Overcome Tiredness Fatigue

What Is Fatigue?

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Overcome tiredness fatigue-women-asleep-at-work-desk

If you have ever felt tired for no reason or felt fatigued, look for the common feelings of having no energy, being sluggish, or generally rundown. If you have ever been fatigued, you know the signs: feeling tired, sluggish, no energy, rundown, and like your get-up-and-go has got up and gone. Fatigue duration is different for different people and affects these individuals in different ways. This is one of many reasons why you should consult with your doctor.

The Definition of Fatigue can be described as unusual and overwhelming tiredness that cannot be overcome by simply resting. With short-term fatigue, you are back to your regular self with a bit of rest. If you suffer from regular fatigue symptoms this could cause you to lose out on several important things in your life.

Prevalence Of Fatigue

People of all ages may experience fatigue. Fatigue seems to affect more women than men and increases with advancing age.

Causes of Fatigue Tiredness

There are many common factors that may be associated with fatigue and tiredness.  Some of these are your age, depression, and even anxiety. There are also other illnesses that can be associated with fatigue like heart conditions, arthritis especially rheumatoid, cancer, multiple sclerosis, diabetes, and even food allergies. If you have or suspect there is a medical condition behind your fatigue, consult a qualified medical practitioner. Be aware of the medications you are taking and pay attention if they may be causing your fatigue, this is common in some individuals.

What You Can Do To Lower Fatigue

Many factors contributing to fatigue are related to lifestyle habits, including but not limited to nutrition, movement, sleep, and stress management. Establishing new habits to support the mind and body can go a long way to lessening fatigue. Below are some scientifically proven strategies to lower fatigue and help you feel more energized.

Overcome Tiredness and Fatigue

1 Hydrate

Water is essential for all functions of the human body, including the transport of nutrients from the food we eat. About 45%-75% of our body weight is water, and when we are low on fluids, we can feel tired or weak. Even mild dehydration can lead to increased tension, anxiety, and fatigue. When we are dehydrated, the blood retains sodium, thickening the blood and making the heart work harder to circulate the blood through the body.

A general guideline is to drink half your body weight in pounds as ounces of water. For example, if you weigh 200 pounds then your daily recommended water intake would be 100 ounces or around twelve 8-ounce glasses of water. If your current water intake is well below the recommended guideline, gradually increase your hydration over time. Drink extra water if exercising or sweating more than usual.

2 Have Regular Routines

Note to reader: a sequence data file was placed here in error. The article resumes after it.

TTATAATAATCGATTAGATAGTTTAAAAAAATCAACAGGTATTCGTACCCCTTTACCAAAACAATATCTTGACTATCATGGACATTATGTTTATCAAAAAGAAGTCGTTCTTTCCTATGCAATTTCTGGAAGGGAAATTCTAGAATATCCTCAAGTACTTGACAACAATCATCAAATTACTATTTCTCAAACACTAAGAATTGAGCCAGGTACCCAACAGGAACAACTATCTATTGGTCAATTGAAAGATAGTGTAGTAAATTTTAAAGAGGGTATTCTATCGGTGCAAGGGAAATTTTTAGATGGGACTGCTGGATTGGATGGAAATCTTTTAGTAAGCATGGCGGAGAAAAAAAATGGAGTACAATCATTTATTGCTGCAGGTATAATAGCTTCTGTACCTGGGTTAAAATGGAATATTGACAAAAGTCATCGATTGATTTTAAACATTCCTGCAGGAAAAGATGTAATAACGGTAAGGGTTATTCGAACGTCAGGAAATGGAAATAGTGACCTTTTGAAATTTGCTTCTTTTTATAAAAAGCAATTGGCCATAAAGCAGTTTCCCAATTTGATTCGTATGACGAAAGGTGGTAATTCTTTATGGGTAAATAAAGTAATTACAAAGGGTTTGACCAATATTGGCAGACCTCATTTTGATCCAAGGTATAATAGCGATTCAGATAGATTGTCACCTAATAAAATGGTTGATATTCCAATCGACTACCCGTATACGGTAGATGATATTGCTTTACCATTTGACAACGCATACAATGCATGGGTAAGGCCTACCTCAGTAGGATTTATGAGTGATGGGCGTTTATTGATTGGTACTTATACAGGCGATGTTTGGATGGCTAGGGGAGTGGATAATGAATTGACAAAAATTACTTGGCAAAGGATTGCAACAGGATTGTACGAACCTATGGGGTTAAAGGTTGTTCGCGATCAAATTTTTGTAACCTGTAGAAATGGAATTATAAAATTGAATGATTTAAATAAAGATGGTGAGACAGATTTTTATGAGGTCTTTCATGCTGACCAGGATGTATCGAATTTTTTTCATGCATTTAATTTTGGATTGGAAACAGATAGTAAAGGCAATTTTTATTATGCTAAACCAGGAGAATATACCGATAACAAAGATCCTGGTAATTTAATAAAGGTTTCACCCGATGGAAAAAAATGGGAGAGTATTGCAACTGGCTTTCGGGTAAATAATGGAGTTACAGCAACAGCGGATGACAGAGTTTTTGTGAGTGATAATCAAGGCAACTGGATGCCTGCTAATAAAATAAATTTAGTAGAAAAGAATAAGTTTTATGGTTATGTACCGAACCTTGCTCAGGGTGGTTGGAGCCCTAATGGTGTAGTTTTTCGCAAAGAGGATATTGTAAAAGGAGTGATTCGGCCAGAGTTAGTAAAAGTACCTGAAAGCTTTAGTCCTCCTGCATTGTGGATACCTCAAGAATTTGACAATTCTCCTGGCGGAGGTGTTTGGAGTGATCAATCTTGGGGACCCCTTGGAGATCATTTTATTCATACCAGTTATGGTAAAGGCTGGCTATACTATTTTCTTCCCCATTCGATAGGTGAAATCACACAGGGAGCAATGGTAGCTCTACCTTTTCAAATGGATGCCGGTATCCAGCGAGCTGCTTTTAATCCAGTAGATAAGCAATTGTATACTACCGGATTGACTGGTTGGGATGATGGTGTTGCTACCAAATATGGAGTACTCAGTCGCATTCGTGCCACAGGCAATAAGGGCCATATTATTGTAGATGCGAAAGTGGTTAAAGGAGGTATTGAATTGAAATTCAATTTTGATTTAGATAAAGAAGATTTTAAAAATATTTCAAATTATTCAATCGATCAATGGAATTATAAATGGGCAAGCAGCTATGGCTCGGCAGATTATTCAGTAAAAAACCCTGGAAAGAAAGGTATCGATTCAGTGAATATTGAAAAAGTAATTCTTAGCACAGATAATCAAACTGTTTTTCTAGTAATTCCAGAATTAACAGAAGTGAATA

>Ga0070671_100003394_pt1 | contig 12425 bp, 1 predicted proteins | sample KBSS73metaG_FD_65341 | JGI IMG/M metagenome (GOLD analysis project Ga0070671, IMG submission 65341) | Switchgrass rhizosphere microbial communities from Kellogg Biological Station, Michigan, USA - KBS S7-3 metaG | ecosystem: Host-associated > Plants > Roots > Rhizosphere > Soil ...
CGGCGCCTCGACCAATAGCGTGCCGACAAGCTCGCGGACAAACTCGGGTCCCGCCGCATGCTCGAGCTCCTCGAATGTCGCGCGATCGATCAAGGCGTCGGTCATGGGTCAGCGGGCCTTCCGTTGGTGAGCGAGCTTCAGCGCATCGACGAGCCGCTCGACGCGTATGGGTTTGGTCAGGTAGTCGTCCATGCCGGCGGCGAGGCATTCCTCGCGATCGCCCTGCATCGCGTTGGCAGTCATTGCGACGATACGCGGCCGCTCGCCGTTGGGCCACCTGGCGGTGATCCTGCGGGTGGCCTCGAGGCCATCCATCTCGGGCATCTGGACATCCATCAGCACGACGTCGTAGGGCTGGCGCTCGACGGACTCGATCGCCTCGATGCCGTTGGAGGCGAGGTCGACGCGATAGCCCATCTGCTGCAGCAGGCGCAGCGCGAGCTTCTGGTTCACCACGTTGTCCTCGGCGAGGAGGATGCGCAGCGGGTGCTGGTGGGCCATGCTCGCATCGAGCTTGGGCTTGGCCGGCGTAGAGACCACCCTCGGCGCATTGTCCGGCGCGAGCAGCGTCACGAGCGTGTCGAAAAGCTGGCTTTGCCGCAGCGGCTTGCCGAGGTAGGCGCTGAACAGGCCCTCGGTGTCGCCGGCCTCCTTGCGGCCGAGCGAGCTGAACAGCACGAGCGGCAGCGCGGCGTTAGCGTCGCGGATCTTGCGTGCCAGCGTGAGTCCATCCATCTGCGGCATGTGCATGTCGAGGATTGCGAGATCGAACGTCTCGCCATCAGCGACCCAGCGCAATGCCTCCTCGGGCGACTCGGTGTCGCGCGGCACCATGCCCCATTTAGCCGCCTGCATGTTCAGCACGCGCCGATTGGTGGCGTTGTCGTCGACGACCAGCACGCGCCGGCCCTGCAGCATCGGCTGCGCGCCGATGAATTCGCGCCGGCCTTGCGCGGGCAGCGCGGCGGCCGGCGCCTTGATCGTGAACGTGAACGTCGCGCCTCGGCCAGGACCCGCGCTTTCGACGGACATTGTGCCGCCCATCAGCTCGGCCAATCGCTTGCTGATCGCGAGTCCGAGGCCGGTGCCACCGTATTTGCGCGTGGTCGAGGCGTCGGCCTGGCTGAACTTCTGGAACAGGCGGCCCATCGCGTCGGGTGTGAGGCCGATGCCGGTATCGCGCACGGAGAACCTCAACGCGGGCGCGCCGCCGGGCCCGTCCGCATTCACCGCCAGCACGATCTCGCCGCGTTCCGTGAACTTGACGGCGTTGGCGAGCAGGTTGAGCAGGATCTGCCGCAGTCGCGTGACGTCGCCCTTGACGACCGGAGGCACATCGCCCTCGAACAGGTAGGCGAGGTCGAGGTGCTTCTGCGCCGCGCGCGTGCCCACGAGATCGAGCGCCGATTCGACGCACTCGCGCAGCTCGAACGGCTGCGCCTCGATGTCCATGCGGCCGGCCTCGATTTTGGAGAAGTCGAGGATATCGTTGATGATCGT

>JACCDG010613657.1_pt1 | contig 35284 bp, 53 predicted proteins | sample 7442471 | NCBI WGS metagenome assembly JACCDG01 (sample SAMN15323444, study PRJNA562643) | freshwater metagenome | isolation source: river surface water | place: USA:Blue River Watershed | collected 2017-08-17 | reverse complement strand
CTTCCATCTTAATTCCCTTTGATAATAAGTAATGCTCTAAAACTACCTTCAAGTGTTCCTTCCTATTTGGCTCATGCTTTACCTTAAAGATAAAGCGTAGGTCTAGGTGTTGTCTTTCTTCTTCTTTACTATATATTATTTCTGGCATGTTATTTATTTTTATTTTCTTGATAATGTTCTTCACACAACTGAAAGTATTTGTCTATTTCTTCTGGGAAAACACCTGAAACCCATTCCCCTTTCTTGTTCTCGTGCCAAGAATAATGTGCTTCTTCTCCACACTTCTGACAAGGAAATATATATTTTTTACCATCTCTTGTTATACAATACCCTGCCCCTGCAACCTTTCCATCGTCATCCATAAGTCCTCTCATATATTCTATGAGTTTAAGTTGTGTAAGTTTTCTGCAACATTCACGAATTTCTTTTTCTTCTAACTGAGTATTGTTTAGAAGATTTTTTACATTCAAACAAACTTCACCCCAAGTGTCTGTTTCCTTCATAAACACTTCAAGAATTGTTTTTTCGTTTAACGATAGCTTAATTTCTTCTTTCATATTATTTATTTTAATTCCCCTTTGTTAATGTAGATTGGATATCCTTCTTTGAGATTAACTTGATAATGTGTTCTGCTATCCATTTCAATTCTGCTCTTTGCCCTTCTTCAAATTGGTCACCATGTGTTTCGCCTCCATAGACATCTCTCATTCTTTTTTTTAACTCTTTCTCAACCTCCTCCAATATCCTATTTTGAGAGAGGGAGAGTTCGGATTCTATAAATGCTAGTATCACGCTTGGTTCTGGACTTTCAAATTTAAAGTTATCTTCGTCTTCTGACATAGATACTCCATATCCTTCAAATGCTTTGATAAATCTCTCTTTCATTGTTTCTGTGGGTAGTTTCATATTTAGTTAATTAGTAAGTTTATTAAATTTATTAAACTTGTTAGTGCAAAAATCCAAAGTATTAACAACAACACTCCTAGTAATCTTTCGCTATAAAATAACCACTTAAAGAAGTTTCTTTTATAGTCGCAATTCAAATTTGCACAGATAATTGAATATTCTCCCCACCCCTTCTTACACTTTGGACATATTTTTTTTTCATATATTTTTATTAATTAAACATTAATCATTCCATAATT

Our bodies naturally operate and thrive on rhythms and cycles called circadian rhythms. Some cycles are obvious, like heart rate, respiration, and menstruation. Not so obvious are rhythms controlled internally, like immune function, digestion, and the endocrine system. External factors affecting these systems include seasonal factors, light exposure, meal timing, sleep schedule, and timing of physical exercise.

The good news is that many of these factors can be managed with lifestyle choices. To help protect circadian rhythms, set and keep regular routines for waking and sleeping, exercising, and eating. Both the timing and type of light exposure are especially important to our internal rhythms. The body is especially sensitive to blue light emitted from electronic devices, computer screens, and televisions.

Natural morning sunlight is on the blue side of the light spectrum, signaling the body to suppress the production of melatonin. In the evening, natural sunlight leans toward the red end of the spectrum, stimulating the production of melatonin essential for quality sleep. Since fatigue is often connected to poor sleep, it’s better to avoid exposure to blue light in the evening so that the body will produce melatonin in preparation for sleep.

3. Practice Good Sleep Hygiene

Sleep deprivation resulting from poor quality sleep, especially when chronic, leaves the brain exhausted. A tired brain leads to fatigue, so improving sleep quality will help boost daytime energy levels. Practicing good sleep hygiene means creating the right environment and following recommended behaviors to promote consistent, uninterrupted sleep.

A sleep-promoting environment is one that is dark, and quiet, has the right temperature, and is only used for sleep. While not proven to be a cure for insomnia, good sleep hygiene can help improve sleep quality and help lessen fatigue caused by poor sleep.

Try These Sleep Hygiene Practices To Improve Your Quality Of Sleep

• Set a regular sleep schedule
• Set 60-120 minutes to prepare for bed with a wind-down routine
• Dim lights after dark
• Avoid exposure to blue light from electronics

4.  Be Conscious Of Your Weight